• Government loses control of southwestern and eastern regions, leading to internal displacement and increased food insecurity

    Latest update: 21/06/2019


    Highly unlikely Somewhat likely Highly likely


    Very low Moderate Major

    Internal conflict has increased in the north (Sahel, Nord and Centre-Nord regions) in 2019, with a 5,700% increase in civilian fatalities compared to the first half of 2018 and 123,000 people newly displaced since January. ? Since April, fighting has intensified between Islamist armed groups and different civilian tribes, along with more targeted attacks against Christian communities and schools. Attacks are spreading east and southwest. ? If the intensity and frequency of intercommunal fighting and attacks by Islamic groups continues to escalate in Est, Centre-Est and Hauts Bassins, Sud-Ouest, and Cascades regions, the government risks losing control of these areas, as it did in the north.

    The local population in eastern and southwestern regions has high mistrust in the government due to low development with limited opportunities, and continuous arbitrary arrests and human rights violations by government security forces. ?In counter-terrorism operations, military forces have been killing three times more civilians than jihadists. ? Countrywide, the Burkinabe army morale has declined due to limited training, lack of human and logistical capacity, and high death tolls among government forces in recent months. Rivalry among agencies adds to internal tensions, increasing the risk of another military coup d’état. ? Another regime change, as seen in the past, will prohibit effective measures against the increasing violence.

    Islamic groups including Ansaroul Islam and the Support Group to Islam and Muslims (JNIM) seem more organised, with increased human and financial capacity and alliances with new local militants and criminal networks. As the civilian population’s frustration increases, more people are seeking safety in self-defense militia groups. Islamist armed groups are leveraging intercommunal tensions between pastoralists and farmers, creating resentment and mistrust among communities and increasing the risk of conflict escalation. ?


    Further loss of governmental control in Burkina Faso’s eastern and southwestern regions will intensify intercommunal conflict, triggering large-scale displacement. As of 15 February, 76,000 people are in need of humanitarian assistance in the southwestern regions of Haut Bassins, Cascades and Sud-Ouest, and 137,000 in the Est and Centre Est regions. ?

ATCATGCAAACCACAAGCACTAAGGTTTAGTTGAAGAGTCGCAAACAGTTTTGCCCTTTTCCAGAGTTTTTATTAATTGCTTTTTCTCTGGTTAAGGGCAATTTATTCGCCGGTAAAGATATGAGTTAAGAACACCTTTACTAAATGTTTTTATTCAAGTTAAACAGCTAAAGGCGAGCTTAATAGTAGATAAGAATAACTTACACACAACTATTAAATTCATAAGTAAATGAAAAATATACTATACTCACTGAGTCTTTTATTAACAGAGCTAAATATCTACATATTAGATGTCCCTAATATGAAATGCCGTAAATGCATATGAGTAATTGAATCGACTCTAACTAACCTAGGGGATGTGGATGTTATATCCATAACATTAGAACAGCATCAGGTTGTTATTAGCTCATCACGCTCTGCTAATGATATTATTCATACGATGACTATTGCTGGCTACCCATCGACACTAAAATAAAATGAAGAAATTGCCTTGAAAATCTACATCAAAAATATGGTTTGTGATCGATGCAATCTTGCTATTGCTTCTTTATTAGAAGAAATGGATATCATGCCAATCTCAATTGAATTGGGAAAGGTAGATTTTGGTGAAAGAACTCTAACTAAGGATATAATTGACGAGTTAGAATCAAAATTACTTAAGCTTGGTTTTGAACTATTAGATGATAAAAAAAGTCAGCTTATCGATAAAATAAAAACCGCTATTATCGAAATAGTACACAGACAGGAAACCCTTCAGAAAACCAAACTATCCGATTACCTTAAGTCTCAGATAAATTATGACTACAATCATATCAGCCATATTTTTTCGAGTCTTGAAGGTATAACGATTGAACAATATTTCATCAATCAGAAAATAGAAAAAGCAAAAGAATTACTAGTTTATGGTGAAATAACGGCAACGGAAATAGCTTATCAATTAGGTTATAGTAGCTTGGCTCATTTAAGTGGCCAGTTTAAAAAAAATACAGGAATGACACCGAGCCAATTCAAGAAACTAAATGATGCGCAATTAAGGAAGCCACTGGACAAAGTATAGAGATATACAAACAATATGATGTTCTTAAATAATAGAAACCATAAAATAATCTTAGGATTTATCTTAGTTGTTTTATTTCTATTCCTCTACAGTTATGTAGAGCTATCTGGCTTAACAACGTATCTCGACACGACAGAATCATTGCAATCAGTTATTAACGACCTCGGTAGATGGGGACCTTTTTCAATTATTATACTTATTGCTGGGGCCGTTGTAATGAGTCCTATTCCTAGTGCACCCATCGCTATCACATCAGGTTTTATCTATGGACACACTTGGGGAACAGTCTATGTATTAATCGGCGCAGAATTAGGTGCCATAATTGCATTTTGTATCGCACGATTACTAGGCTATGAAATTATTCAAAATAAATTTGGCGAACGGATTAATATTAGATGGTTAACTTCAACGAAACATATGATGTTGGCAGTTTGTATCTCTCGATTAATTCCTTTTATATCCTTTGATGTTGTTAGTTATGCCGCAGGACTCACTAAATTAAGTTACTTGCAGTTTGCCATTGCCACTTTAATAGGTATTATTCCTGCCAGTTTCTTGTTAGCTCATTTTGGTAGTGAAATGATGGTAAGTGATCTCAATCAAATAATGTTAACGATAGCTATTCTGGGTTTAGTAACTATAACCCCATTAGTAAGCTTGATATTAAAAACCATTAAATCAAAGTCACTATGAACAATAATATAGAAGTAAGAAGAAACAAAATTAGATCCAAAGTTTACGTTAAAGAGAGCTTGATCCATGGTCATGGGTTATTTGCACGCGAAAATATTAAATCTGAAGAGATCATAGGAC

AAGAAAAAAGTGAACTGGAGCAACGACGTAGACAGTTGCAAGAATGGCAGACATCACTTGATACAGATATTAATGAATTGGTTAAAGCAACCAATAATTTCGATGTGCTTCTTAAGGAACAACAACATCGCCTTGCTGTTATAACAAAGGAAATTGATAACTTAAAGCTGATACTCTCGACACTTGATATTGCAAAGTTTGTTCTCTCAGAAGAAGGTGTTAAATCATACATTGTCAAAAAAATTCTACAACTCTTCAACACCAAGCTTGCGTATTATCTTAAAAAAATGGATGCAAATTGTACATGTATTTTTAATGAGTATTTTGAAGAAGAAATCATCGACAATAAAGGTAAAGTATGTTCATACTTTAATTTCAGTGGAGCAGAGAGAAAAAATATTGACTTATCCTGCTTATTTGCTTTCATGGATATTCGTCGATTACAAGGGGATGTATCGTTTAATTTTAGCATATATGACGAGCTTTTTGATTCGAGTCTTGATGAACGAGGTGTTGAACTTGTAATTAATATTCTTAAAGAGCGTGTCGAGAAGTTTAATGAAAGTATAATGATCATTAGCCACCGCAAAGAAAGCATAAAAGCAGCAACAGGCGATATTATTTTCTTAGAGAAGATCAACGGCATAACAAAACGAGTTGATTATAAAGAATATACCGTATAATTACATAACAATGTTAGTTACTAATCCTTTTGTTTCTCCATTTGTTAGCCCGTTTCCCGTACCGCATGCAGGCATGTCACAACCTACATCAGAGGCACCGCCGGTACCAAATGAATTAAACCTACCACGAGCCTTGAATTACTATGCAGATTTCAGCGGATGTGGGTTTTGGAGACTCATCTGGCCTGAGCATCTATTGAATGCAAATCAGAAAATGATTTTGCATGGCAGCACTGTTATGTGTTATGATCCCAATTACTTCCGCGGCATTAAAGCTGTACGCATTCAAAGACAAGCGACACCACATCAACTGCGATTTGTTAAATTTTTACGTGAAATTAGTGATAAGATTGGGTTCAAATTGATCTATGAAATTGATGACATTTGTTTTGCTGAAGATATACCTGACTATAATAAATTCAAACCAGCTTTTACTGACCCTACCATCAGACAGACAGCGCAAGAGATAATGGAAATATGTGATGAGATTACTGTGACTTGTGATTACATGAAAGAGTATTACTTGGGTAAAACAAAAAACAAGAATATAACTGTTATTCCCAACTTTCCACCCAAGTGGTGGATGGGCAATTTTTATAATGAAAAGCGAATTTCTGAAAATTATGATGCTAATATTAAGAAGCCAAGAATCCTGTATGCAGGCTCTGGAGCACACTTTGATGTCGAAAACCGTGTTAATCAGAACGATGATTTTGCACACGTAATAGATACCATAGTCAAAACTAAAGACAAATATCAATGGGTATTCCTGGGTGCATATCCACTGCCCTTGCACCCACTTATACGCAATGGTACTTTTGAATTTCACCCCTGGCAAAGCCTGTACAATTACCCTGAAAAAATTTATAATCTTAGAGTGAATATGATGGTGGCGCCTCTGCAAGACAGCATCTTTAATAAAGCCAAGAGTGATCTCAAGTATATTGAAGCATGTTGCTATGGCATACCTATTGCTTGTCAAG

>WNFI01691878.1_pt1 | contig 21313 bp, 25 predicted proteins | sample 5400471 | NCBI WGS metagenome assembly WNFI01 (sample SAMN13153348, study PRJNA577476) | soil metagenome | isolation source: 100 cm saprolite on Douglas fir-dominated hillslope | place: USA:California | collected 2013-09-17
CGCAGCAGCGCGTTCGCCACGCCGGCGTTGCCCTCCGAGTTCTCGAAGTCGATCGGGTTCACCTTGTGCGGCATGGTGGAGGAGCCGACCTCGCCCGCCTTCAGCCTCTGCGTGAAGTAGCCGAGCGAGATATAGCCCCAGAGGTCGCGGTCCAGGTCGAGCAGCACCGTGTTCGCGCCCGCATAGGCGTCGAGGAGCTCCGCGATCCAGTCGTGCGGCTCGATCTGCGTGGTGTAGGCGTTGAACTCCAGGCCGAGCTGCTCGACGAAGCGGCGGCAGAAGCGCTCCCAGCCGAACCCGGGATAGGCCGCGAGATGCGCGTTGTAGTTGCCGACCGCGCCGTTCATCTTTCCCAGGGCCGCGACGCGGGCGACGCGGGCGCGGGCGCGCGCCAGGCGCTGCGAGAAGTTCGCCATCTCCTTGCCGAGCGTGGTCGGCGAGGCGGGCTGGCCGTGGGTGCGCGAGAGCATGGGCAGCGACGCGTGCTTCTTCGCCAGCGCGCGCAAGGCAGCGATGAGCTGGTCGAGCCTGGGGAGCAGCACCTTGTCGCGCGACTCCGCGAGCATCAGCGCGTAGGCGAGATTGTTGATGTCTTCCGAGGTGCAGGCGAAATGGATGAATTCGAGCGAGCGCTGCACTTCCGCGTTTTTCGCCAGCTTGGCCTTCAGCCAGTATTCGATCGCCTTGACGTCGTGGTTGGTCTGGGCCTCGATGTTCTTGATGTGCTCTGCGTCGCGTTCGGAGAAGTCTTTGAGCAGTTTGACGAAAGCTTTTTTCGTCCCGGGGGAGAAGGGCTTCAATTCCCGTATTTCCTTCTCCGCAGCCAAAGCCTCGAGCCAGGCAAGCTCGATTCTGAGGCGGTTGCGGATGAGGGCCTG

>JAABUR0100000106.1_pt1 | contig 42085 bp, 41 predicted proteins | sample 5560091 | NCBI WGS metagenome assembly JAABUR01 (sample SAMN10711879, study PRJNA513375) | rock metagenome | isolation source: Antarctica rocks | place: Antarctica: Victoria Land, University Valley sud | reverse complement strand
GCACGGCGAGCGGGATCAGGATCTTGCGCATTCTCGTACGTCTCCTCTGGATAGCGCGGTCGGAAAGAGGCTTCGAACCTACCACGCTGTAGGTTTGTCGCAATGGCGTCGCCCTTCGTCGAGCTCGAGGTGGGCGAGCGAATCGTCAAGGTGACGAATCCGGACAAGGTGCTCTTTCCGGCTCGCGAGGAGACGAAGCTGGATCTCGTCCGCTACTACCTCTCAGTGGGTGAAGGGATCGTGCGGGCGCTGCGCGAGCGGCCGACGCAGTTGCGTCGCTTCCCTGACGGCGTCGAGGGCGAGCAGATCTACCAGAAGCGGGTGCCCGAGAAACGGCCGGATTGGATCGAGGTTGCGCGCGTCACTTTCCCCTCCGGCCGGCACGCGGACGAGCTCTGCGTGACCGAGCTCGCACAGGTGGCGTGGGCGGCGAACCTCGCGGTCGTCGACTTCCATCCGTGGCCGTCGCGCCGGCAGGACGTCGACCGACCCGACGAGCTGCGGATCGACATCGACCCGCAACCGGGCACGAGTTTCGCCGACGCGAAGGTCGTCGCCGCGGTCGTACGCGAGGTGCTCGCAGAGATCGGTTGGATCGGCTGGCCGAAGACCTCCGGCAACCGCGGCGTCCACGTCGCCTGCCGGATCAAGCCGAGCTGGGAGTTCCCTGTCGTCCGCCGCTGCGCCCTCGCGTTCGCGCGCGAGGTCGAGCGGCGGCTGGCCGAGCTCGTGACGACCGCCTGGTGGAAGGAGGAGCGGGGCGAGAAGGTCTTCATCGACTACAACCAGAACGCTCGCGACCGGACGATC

An escalation of violence in these areas, home to respectively 3.5 million and 4.6 million people, will drastically increase the number of people relying on aid. Humanitarian response capacity is already underequipped to serve all people in need, including 170,000 IDPs countrywide? A drastic decline in safety and security in Burkina Faso will worsen humanitarian access and aid delivery. As access to fields ,markets and other livelihood activities decline, the number of people depending on food assistance during the lean season (June to mid-September) is likely to surpass estimations of 676,000 people in IPC-3 (Crisis) and IPC- 4 (Emergency) by mid-September. At least some of the 38,000 people projected to face Crisis in the Est and Centre-Est region are likely to fall into Emergency if violence spreads. ?

    Concerns that the Islamist armed groups’ influence will cross borders and affect neighbouring Ghana, Togo, and Benin are high. Some 200 suspected extremists, 95 of whom were Togolese, were arrested in mid-May. ? When the government loses control of parts of Burkina Faso, joint government military operations from Togo, Burkina Faso, Benin, and Ghana become less feasible due to lesser influence in the area, increasing the risk of violence spreading.

    This risk was identified in the June Quarterly Risk Report

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